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When Trucking Companies & Drivers Violate Hours-of-Service Requirements

April 14, 2022 | Category: Truck Accidents | Share

The National Highway Traffic Safety Administration (NHTSA) reports that sleep deprivation is one of the leading causes of truck accidents, with approximately 100,000 accidents caused by drowsy truck drivers. As many as 40,000 truck-accident-related injuries and 1,500 deaths each year occur because trucking companies and drivers violate the hours-of-service requirements.

When trucking companies & drivers violate hours-of-service requirementsTruck drivers are required to log in their driving times and miles using an electronic logging device (ELD). ELDs automatically track data on whether the engine is running, whether the truck is moving, and the miles are driven. Truck drivers may be behind the wheel for up to 11 hours a day.

Even with the 11-hour limitation, the chances of accidents increase, especially if they drive at night. Many truckers are inclined to force themselves to continue driving even longer than 11 hours because of the pressure their companies put on them to meet deadlines. According to statistics, truck drivers, and their trucking companies, may misrepresent their schedules to increase the amount of time behind the wheel.

Extended driving periods can cause fatigue and dull the senses. Night driving can increase the risk of accidents because it interrupts the natural sleep cycle. On September 28, 2020, the Federal Motor Carrier Safety Administration (FMCSA) updated its Summary of Hours of Service for truckers in response to the growing concern about drowsy semi-truck drivers and their accidents.

The FMCSA Interstate Truck Driver’s Guide to Hours of Service says the following are the limitations: a 14-hour driving window, an 11-hour driving limit, a 30-minute rest break, a 60/70-hour duty limit, and a 34-hour restart.

  • 14-Hour Driving Window - This window is usually thought of as a “daily” limit even though it is not based on a 24-hour period. Drivers are allowed a period of 14 consecutive hours in which to drive up to 11 hours after being off duty for 10 or more consecutive hours.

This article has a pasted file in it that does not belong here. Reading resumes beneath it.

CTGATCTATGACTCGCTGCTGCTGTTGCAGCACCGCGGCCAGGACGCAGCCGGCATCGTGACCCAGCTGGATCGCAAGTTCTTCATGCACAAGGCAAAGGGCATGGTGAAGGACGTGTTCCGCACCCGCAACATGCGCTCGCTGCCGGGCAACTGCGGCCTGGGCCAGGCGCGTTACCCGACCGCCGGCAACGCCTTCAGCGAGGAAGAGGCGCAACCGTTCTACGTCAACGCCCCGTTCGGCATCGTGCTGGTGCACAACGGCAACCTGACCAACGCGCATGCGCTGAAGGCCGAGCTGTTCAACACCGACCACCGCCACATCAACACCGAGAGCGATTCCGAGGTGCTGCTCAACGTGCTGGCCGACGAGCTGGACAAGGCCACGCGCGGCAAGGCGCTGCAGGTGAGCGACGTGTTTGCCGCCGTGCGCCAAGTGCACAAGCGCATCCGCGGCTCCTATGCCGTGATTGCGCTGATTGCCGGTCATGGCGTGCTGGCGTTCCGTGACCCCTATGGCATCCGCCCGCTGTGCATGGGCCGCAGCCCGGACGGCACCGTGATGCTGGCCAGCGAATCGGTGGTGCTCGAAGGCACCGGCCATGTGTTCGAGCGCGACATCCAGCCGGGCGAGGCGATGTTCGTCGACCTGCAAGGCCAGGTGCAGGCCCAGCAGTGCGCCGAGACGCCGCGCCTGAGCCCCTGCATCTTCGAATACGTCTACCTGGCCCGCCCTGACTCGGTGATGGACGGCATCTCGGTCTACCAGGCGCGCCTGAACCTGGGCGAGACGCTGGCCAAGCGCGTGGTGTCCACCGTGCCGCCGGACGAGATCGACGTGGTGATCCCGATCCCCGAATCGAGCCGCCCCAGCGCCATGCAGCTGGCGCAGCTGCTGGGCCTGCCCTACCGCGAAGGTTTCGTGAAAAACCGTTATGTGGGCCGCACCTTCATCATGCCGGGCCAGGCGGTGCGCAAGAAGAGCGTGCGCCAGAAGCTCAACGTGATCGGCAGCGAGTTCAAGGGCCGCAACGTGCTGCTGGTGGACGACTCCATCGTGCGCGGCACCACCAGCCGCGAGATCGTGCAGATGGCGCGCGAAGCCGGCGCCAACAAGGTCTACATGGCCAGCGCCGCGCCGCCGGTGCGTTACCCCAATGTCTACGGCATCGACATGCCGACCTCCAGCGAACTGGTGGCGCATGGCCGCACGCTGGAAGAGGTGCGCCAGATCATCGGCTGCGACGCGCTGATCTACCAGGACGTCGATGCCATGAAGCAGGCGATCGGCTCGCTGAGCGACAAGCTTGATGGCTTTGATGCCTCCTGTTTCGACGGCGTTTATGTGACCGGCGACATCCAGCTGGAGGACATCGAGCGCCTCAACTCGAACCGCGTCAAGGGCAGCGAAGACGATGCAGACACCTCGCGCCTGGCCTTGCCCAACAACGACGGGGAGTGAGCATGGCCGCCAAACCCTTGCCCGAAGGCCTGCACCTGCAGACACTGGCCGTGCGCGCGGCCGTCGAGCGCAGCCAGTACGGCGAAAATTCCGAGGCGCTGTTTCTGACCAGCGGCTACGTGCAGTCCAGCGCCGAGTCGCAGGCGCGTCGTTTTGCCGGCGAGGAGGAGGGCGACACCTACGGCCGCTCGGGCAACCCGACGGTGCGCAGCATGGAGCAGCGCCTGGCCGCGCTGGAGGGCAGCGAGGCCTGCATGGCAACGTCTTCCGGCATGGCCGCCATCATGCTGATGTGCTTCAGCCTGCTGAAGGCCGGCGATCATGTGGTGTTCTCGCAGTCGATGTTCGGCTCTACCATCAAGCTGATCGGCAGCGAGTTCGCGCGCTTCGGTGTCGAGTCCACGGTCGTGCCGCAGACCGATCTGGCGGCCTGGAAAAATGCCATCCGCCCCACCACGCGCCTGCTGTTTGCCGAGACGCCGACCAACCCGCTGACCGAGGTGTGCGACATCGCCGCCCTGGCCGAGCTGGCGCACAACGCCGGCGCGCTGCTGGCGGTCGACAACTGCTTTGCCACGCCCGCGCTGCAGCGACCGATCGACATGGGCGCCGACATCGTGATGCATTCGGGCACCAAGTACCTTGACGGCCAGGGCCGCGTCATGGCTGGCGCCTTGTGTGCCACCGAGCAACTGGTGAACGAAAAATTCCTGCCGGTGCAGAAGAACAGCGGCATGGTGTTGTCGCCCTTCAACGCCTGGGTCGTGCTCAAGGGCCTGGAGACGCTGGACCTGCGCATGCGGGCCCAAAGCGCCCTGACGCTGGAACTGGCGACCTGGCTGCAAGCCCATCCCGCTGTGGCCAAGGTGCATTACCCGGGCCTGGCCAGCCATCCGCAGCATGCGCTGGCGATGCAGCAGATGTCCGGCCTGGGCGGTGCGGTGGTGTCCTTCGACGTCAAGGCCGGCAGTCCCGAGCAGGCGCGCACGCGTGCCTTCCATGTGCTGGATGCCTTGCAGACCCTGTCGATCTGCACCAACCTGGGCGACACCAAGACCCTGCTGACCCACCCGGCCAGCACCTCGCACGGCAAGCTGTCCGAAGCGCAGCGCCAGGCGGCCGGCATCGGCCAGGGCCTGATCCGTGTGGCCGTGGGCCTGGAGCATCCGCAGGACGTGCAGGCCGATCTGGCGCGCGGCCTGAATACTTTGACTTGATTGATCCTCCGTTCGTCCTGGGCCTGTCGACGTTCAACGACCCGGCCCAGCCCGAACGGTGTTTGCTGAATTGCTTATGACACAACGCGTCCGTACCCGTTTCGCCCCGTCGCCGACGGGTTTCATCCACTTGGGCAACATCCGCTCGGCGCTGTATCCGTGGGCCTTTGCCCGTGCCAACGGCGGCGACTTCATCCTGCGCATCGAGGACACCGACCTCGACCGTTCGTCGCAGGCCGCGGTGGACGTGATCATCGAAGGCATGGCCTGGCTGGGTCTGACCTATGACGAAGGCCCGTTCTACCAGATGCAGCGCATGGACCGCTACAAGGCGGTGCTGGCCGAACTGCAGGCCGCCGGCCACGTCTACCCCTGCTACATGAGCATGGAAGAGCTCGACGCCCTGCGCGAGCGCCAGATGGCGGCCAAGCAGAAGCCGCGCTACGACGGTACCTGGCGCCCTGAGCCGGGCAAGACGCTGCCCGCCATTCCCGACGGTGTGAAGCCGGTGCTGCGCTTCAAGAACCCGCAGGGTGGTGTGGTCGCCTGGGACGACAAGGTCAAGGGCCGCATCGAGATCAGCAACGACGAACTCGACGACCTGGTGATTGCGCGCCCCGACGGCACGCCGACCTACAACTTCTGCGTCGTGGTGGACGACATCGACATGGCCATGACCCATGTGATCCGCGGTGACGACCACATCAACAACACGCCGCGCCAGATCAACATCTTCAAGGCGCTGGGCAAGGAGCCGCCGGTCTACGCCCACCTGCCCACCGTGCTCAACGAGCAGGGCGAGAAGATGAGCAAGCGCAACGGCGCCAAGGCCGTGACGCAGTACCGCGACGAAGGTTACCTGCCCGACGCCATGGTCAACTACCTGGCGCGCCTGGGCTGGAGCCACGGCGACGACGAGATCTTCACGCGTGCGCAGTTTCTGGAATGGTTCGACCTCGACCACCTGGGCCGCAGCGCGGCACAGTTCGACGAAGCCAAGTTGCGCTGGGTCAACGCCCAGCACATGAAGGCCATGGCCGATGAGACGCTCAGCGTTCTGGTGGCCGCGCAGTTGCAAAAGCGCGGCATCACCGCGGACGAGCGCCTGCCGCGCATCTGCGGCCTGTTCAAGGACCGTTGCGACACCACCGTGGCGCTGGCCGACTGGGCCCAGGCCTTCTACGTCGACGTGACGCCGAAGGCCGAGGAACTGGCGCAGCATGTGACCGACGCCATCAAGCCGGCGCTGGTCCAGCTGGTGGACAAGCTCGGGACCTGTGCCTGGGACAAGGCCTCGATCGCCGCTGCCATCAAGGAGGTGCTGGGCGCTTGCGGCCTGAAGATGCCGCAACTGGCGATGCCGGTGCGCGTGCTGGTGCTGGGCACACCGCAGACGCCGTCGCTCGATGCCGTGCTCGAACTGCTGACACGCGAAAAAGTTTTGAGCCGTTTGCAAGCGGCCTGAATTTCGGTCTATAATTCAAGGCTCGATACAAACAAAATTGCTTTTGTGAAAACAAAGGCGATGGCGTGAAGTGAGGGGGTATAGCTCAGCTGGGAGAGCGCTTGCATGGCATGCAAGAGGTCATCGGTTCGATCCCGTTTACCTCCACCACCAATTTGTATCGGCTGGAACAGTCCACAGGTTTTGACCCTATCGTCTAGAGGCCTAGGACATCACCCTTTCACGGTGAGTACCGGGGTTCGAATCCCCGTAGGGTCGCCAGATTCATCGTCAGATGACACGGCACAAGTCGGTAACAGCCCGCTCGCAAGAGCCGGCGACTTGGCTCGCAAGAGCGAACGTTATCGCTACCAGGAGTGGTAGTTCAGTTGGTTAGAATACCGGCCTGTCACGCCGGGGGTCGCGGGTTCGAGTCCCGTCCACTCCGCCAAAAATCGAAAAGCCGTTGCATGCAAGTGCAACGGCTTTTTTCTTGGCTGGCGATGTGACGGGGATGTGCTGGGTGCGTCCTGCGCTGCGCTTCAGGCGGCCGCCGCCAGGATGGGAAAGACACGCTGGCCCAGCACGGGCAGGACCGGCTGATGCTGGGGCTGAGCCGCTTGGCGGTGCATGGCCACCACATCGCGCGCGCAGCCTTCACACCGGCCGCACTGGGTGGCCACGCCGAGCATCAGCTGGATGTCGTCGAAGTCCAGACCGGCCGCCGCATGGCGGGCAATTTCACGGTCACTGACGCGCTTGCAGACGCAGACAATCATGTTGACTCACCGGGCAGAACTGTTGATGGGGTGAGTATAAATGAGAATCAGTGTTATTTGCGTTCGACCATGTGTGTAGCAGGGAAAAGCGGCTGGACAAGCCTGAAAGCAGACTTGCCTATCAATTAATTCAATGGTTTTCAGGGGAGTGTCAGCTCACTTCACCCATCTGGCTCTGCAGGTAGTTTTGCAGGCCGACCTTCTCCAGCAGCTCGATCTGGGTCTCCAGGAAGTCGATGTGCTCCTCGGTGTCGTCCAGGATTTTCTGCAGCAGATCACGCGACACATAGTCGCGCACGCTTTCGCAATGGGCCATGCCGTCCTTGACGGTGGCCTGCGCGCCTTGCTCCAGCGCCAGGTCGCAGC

• 11-Hour Driving Limit - During the 14-consecutive-hour period explained above, drivers are only allowed to drive for up to 11 total hours.
  • 30-Minute Rest Break - The hours-of-service regulations require that if more than 8 consecutive hours have passed since the last off-duty (or sleeper-berth) period of at least half an hour, a driver must take an off-duty break of at least 30 minutes before driving.
  • 60/70 Hour Duty Limit - In addition to the limits that are explained above is the 60/70-hour limit. This limit is based on a 7-day or 8-day period, starting at the time specified by the motor carrier for the start of a 24-hour period.
  • 34-Hour Restart - The hours-of-service regulations allow truckers to “restart” their 60-hour or 70-hour clock calculations by taking 34 or more consecutive hours off duty (or in the sleeper berth) or some combination of both.

“Truck accidents can be avoided if trucking companies put safety first, ahead of profits. Each year trucking company negligence harms many drivers on our roadways and changes their lives forever,” said Fort Myers Truck Accident Attorney Randall Spivey of Spivey Law Firm, Personal Injury Attorneys, P.A. “Our experienced personal injury legal team has extensive knowledge of the FMCA regulations and works to prove hours-of-service violations that cause accidents involving injuries and tragic deaths. We review trucker logbooks, electronic records, cell phone data, inspection reports, and receipts to establish violations.

We represent people involved in numerous types of personal injury and wrongful death accidents throughout the state of Florida. All our clients have unique personal injury cases. Our firm provides personal contact and communication along with aggressive representation.”

Should you or a loved one be injured in an accident please contact Attorney Randall Spivey at 239.337.7483 or toll-free at 1.888.477.4839 or contact us online at SpiveyLaw.

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